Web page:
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Post questions, share ideas and techniques relating to the iModela
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fingerpuk
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Posts: 151
Joined: Sat Jul 27, 2013 7:53 am

New here

Post by fingerpuk » Sat Jul 27, 2013 9:00 am

Hello.

I said hello in the main hello bit but as I'm specifically an iModela interested person, thought I'd repeat here.

I saw the iModela for the first time last night at the Design Museum, I've been interested in buying a 3D printer for a long time since I did some consultancy work for various 3D printing services (I've been a 3D modeller for the VFX industry for 17 years) but I cannot justify the cost for the resolution they give. Not until they are sub £1,500 for high res anyway.

So I saw the iModela and got excited. I was happy to work in 2D and then saw it did the third axis and my mind is blow. So I have questions :)

I have seen various blogs and threads in Japanese were people are creating amazing models, can anyone confirm these can be rated in the iModela?

http://www.kotaku.jp/gallery/120729-1-DSC_5776.html
http://ienaga.blog66.fc2.com/blog-entry-356.html
http://www.shade13.jp/resoueces/3d-prin ... 489/8.html

Can you cut lyno so you can then do litho prints?

What about wooden veneer, mahogany, oak?

How do you handle undercuts?

If I uploaded images of the kid of thing I wanted to create, could anyone tell me yes or 'you're having a laugh' ;)

Anyone got one working in London?

If I think of more I'll be back :)

chevy6600
Silver Member
Posts: 237
Joined: Thu Dec 29, 2011 11:29 pm
Location: uk. midlands

Re: New here

Post by chevy6600 » Sat Jul 27, 2013 3:39 pm

Hi fingerpuk i can confirm that i would not of read this post if you had only posted it in the `HELLO` section, as i only concentrate reading the `IMODELA` section.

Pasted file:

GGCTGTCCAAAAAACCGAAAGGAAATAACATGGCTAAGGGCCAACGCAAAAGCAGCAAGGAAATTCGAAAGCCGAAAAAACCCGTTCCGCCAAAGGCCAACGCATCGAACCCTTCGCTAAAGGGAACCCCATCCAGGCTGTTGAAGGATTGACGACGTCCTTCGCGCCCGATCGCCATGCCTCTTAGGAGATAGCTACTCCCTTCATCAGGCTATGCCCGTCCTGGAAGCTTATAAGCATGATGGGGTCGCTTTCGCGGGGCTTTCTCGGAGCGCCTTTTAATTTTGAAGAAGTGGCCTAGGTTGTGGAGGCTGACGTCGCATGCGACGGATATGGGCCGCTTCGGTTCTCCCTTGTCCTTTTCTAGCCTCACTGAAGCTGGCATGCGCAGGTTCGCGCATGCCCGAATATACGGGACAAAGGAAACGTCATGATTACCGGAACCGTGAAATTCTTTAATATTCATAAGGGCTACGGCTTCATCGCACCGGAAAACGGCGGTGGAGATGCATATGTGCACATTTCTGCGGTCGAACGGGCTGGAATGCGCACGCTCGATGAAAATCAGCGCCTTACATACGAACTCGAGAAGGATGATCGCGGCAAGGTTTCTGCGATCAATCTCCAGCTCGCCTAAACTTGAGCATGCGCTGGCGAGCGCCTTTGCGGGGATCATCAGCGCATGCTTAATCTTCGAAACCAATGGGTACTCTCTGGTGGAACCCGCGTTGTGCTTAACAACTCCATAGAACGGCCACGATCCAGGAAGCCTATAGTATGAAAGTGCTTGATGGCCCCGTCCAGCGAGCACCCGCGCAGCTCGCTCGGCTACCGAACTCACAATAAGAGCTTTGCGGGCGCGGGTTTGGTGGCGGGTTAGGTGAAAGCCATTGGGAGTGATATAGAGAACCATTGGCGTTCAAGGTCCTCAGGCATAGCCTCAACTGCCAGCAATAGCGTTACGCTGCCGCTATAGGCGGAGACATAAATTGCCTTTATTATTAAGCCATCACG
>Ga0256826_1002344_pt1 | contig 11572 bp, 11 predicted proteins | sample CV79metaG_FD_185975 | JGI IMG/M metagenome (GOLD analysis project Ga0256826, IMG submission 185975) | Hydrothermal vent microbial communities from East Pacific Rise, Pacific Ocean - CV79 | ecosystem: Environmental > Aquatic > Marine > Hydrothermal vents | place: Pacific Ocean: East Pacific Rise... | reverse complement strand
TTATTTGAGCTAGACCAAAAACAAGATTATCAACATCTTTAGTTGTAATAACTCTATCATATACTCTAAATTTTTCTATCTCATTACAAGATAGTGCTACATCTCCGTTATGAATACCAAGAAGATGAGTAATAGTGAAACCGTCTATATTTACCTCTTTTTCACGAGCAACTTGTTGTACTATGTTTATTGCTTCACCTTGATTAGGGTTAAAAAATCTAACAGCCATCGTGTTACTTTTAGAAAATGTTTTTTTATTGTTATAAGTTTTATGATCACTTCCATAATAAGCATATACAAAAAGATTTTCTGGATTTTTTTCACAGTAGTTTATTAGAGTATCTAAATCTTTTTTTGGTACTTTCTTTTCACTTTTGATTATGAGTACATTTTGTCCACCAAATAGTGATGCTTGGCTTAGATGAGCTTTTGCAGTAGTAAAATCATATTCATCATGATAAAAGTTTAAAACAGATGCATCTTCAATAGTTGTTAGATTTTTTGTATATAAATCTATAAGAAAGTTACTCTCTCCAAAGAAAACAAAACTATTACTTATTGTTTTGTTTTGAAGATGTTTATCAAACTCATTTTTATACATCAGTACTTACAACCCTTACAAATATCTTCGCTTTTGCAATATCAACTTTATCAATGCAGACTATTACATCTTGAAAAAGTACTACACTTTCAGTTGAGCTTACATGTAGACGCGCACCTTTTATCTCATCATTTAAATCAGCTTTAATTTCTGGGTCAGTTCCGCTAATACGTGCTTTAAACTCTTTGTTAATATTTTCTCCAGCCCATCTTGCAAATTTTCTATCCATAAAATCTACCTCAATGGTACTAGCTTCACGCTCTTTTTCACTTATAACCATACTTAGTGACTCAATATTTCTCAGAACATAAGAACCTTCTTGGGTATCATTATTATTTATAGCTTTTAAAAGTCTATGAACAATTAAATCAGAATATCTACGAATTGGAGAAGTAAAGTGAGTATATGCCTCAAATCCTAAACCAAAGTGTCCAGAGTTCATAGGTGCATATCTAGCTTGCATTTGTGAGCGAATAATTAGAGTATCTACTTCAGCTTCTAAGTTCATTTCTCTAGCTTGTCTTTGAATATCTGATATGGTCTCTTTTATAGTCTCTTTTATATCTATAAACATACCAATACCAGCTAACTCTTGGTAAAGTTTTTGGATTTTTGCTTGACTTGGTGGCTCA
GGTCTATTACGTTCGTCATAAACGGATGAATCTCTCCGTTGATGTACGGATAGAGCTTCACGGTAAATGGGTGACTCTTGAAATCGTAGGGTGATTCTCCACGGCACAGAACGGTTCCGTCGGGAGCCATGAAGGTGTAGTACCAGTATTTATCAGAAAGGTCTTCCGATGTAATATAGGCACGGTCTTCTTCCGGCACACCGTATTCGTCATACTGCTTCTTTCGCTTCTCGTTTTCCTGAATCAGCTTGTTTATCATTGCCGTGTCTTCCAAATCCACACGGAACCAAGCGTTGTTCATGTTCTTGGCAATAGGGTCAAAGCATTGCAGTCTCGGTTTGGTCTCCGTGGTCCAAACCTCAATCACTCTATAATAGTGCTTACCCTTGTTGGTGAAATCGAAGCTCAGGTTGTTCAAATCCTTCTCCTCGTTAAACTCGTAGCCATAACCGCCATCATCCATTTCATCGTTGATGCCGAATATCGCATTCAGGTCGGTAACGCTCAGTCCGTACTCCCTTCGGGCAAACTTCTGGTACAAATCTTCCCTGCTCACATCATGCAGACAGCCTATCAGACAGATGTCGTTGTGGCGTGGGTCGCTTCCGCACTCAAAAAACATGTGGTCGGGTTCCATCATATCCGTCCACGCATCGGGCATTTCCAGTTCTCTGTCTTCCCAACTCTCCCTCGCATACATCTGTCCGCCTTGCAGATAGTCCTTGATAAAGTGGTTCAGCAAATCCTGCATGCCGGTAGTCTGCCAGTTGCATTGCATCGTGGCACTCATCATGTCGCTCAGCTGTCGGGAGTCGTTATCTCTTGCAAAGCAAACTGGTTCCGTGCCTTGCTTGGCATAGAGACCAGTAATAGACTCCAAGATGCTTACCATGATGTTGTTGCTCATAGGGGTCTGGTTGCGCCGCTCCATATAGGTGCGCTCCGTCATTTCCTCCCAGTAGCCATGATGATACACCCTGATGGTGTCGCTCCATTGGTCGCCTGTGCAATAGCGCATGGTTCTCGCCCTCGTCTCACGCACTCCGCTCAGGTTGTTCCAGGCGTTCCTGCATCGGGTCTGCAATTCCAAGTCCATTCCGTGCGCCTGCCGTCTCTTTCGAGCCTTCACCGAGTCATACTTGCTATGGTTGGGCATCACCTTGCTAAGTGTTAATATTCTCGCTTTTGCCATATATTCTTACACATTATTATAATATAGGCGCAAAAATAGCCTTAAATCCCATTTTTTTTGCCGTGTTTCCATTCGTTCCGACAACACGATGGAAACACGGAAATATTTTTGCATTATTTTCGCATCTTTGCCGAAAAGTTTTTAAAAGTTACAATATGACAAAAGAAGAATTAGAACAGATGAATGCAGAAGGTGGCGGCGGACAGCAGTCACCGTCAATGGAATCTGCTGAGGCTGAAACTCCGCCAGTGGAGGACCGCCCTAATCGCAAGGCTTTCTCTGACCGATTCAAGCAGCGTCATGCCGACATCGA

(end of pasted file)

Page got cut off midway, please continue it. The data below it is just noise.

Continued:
I had to smile when you said " I saw the iModela for the first time last night at the Design Museum " i guess the imodela is old enough to be put in a museum now then. :lol:
The links you gave do show the kinds of things the imodela can do but the person that did those is also obviously very talented with a knowledge on mold design/making. The imodela was designed to cut soft materials, foam, wood, polystyrene, plastics, wax. The software that comes with the imodela, i find, is wanting in many areas, as you may of read my concerns in my other posts. appart from the `imodela player 4` cam software shown in the links all the other software shown is 3rd party design software that does not come with the imodela. I am guessing that you have cad / 3D design software already so you have already solved the largest hurdle and your knowledge in 3D design software will come in handy transferring your design into the imodela `imodela player 4` cam software due to the file format requirements that can upset the boat. The `imodela player 4` cam software is also limited to just a few methods of making machine paths of which will take many hours to machine but it can be used to enable machining on both sides or 4 sides of your proposed object but it will require some ingenuity on your behalf on how to go about it. It appears that the next best bet on a cam software seems to be HSMEXPRESS as has recently posted by Patrick Thorn, i have had a quick look at it and it does seem to be very good but as i understand is setup to use the solidworks and autodesk inventor cad software, it has only support for 2D and 2.5D machining as free software but full 3D will need to be paid for and i have no idea how much, so if anyone knows how much the HSMWORKS cam software is i would like to know as it is not given anywhere in the web pages...i`m guessing that it will be out of my price range if they do not advertise it :( .
It seems that some people think that the imodela is like the `star Trek` `replicator` , that you instruct what you want and out pops a product :roll: , the imodela is just a machine tool and to produce a product will require many additional steps that some people cannot or do not wish to be bothered with, take note of the other steps that the japanese person had done to accomplish the finished model, in the links you gave.
To get an idea of what materials can be cut try to imagine what effect the cutter attached to say a `dremel` type of hand tool would leave ie. does it leave a fray or just melt the material, does it shatter the edges, does it just bung up the cutter etc. You are pretty much limited to use small milling cutters with 2 or 4 flutes or using burrs that have many flutes and i have found that for plastics a 2 flute has worked best for me. I`m guessing a burr will not work well with lyno, i would start trying with a single edged cutter first. give some thought to how to hold the material down, will it get damaged if pulled from sticky tape :?: